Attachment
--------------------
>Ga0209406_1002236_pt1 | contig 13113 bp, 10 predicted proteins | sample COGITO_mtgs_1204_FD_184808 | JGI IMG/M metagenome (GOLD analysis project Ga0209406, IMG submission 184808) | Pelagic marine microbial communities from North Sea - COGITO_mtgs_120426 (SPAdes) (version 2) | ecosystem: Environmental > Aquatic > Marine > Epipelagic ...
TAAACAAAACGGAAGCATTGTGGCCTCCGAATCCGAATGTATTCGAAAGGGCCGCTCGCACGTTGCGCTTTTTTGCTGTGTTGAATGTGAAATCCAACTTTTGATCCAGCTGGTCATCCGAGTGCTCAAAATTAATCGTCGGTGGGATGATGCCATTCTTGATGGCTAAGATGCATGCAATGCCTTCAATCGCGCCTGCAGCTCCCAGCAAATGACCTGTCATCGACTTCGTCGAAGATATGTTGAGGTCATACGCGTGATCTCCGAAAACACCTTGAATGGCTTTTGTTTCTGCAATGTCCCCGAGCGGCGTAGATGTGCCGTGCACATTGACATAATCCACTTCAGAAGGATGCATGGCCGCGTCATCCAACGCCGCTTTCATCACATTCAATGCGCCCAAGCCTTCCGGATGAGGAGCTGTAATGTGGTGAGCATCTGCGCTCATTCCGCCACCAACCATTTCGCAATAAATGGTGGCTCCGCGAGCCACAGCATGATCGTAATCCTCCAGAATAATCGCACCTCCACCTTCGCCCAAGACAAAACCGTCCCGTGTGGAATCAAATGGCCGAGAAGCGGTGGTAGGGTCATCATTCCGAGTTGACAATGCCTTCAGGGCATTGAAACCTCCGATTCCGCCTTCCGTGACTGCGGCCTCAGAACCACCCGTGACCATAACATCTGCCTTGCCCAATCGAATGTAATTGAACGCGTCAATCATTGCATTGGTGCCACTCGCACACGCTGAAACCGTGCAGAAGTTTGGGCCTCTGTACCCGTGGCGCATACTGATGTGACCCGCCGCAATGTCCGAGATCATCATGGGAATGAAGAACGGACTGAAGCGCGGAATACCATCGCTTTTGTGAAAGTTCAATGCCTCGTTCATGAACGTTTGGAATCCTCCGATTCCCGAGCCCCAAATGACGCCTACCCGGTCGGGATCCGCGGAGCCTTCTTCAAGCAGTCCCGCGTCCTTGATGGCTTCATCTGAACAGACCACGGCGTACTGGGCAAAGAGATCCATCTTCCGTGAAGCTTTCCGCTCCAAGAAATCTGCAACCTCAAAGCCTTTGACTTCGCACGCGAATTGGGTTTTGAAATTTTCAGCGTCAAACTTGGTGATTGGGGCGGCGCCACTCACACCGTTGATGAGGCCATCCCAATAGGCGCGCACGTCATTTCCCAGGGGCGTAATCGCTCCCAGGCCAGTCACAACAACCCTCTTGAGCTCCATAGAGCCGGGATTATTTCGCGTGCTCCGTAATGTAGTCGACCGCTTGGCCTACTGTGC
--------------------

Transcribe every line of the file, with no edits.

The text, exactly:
>Ga0209406_1002236_pt1 | contig 13113 bp, 10 predicted proteins | sample COGITO_mtgs_1204_FD_184808 | JGI IMG/M metagenome (GOLD analysis project Ga0209406, IMG submission 184808) | Pelagic marine microbial communities from North Sea - COGITO_mtgs_120426 (SPAdes) (version 2) | ecosystem: Environmental > Aquatic > Marine > Epipelagic ...
TAAACAAAACGGAAGCATTGTGGCCTCCGAATCCGAATGTATTCGAAAGGGCCGCTCGCACGTTGCGCTTTTTTGCTGTGTTGAATGTGAAATCCAACTTTTGATCCAGCTGGTCATCCGAGTGCTCAAAATTAATCGTCGGTGGGATGATGCCATTCTTGATGGCTAAGATGCATGCAATGCCTTCAATCGCGCCTGCAGCTCCCAGCAAATGACCTGTCATCGACTTCGTCGAAGATATGTTGAGGTCATACGCGTGATCTCCGAAAACACCTTGAATGGCTTTTGTTTCTGCAATGTCCCCGAGCGGCGTAGATGTGCCGTGCACATTGACATAATCCACTTCAGAAGGATGCATGGCCGCGTCATCCAACGCCGCTTTCATCACATTCAATGCGCCCAAGCCTTCCGGATGAGGAGCTGTAATGTGGTGAGCATCTGCGCTCATTCCGCCACCAACCATTTCGCAATAAATGGTGGCTCCGCGAGCCACAGCATGATCGTAATCCTCCAGAATAATCGCACCTCCACCTTCGCCCAAGACAAAACCGTCCCGTGTGGAATCAAATGGCCGAGAAGCGGTGGTAGGGTCATCATTCCGAGTTGACAATGCCTTCAGGGCATTGAAACCTCCGATTCCGCCTTCCGTGACTGCGGCCTCAGAACCACCCGTGACCATAACATCTGCCTTGCCCAATCGAATGTAATTGAACGCGTCAATCATTGCATTGGTGCCACTCGCACACGCTGAAACCGTGCAGAAGTTTGGGCCTCTGTACCCGTGGCGCATACTGATGTGACCCGCCGCAATGTCCGAGATCATCATGGGAATGAAGAACGGACTGAAGCGCGGAATACCATCGCTTTTGTGAAAGTTCAATGCCTCGTTCATGAACGTTTGGAATCCTCCGATTCCCGAGCCCCAAATGACGCCTACCCGGTCGGGATCCGCGGAGCCTTCTTCAAGCAGTCCCGCGTCCTTGATGGCTTCATCTGAACAGACCACGGCGTACTGGGCAAAGAGATCCATCTTCCGTGAAGCTTTCCGCTCCAAGAAATCTGCAACCTCAAAGCCTTTGACTTCGCACGCGAATTGGGTTTTGAAATTTTCAGCGTCAAACTTGGTGATTGGGGCGGCGCCACTCACACCGTTGATGAGGCCATCCCAATAGGCGCGCACGTCATTTCCCAGGGGCGTAATCGCTCCCAGGCCAGTCACAACAACCCTCTTGAGCTCCATAGAGCCGGGATTATTTCGCGTGCTCCGTAATGTAGTCGACCGCTTGGCCTACTGTGC